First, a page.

China will start to monitor the endemic poisoning of coal-burning arsenic and fluoride as environmentally-related illnesses continue to plague coal-rich central and western regions, the Ministry of Health said Monday.
Information to be monitored includes the management of arsenic and fluorine-rich coal mines, the progress of old furnace replacements and local people's environmentally-related illnesses, according to a statement released Monday on the ministry's website.
Fluorosis often results in yellow teeth, twisted spines, aching joints and deformed leg bones while long-term consumption of arsenic can lead to skin cancer and even death.
The coal-burning poisoning results mainly from cooking ranges as many rural households use arsenic and fluorine-rich coal as their major cooking fuel.
Since most clay stoves in central and western regions don't have chimneys, there's no way for the poisonous contents to vent. It's concentrated in the smoke from cooking, so people breathe it. It also contaminates what is being cooked on the stove.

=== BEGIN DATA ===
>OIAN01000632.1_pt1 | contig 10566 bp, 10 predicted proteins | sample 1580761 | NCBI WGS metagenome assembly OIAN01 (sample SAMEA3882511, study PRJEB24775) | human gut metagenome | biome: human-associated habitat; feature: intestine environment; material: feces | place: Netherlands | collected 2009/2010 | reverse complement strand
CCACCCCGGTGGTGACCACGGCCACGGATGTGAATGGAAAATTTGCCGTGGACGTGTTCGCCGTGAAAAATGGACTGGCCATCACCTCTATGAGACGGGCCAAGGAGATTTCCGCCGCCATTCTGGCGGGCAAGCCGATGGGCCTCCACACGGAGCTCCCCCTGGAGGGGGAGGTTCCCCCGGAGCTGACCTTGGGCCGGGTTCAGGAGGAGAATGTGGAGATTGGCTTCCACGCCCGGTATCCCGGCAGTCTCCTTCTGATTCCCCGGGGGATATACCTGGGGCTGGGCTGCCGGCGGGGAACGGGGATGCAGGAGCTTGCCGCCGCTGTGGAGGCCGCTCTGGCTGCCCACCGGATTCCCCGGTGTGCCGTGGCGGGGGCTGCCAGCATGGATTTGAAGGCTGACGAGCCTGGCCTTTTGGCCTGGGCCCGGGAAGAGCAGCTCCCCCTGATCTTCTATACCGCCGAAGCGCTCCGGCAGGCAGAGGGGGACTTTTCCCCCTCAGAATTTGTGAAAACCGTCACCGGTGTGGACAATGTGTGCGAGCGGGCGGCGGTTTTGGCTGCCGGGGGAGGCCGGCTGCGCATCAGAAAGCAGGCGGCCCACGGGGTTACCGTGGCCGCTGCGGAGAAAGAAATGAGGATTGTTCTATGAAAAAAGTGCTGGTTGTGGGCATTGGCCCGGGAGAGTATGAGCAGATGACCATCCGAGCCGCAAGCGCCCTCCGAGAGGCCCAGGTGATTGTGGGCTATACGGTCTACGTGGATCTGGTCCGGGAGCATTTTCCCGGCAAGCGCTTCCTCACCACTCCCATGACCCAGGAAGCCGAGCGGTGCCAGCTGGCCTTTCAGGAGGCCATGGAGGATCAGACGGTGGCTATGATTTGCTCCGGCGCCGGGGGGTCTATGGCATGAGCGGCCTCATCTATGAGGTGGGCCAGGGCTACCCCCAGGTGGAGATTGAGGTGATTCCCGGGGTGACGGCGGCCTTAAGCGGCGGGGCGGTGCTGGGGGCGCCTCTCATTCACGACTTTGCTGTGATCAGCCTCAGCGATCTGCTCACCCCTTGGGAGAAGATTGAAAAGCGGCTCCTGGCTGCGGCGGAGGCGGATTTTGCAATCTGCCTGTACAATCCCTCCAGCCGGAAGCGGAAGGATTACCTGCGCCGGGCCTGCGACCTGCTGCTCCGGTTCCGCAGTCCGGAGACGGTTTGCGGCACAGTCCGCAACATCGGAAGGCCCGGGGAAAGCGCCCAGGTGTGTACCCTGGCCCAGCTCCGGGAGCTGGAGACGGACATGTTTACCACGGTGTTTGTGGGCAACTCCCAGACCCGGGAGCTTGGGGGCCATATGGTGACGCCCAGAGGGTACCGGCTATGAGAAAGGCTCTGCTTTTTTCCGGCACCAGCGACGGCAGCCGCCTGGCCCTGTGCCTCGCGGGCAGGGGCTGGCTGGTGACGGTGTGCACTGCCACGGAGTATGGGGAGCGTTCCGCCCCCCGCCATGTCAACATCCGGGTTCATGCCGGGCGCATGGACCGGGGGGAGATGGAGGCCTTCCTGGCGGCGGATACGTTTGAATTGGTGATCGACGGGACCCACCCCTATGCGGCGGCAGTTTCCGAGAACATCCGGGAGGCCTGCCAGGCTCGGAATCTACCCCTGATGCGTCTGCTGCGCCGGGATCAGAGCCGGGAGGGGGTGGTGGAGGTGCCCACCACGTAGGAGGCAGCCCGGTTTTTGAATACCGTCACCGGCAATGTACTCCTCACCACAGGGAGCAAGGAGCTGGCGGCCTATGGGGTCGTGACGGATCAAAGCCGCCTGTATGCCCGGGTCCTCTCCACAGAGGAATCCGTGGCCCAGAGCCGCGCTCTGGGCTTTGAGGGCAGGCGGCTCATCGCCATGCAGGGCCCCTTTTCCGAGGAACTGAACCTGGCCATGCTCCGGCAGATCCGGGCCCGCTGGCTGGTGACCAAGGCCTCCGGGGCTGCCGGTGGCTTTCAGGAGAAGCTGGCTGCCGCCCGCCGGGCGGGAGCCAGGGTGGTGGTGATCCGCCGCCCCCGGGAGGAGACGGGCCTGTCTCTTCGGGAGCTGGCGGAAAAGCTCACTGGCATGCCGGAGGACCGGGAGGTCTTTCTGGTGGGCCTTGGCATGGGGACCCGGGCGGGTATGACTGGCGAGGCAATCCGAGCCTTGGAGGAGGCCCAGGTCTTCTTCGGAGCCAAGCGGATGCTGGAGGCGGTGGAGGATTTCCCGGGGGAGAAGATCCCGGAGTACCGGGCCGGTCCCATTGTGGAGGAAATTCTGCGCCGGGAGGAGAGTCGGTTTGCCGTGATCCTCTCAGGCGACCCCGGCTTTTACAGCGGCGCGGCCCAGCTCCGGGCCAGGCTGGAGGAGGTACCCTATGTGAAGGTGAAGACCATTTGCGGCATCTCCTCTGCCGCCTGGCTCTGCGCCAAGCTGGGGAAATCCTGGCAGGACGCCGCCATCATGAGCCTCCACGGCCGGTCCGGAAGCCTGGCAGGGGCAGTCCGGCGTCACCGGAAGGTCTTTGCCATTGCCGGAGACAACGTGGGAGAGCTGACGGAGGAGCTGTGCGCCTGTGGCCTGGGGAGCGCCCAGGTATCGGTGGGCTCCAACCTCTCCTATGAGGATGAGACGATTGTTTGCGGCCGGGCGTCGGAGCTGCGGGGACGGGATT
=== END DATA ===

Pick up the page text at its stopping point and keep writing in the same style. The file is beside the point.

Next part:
According to a statement, every year a total of 31 counties and cities in Jiangxi, Hubei, Hunan, Chongqing, Sichuan, Guizhou, Yunnan and Shaanxi will be randomly selected for the monitoring between September and next February.
The monitoring will be carried out by disease control and prevention centers at county level and the results will be reported through the ministry to the State Council.
China has been fighting the illnesses mainly by replacing traditional stoves and promoting people's awareness.
In June, the Health Ministry launched a project to curb fluorosis in six provinces, including Yunnan and Guizhou. This year, it will upgrade the stoves of 870,000 households, with each getting 400 yuan (58.5 U.S. dollars) in compensation.
The new stoves pipe the smoke out of the room.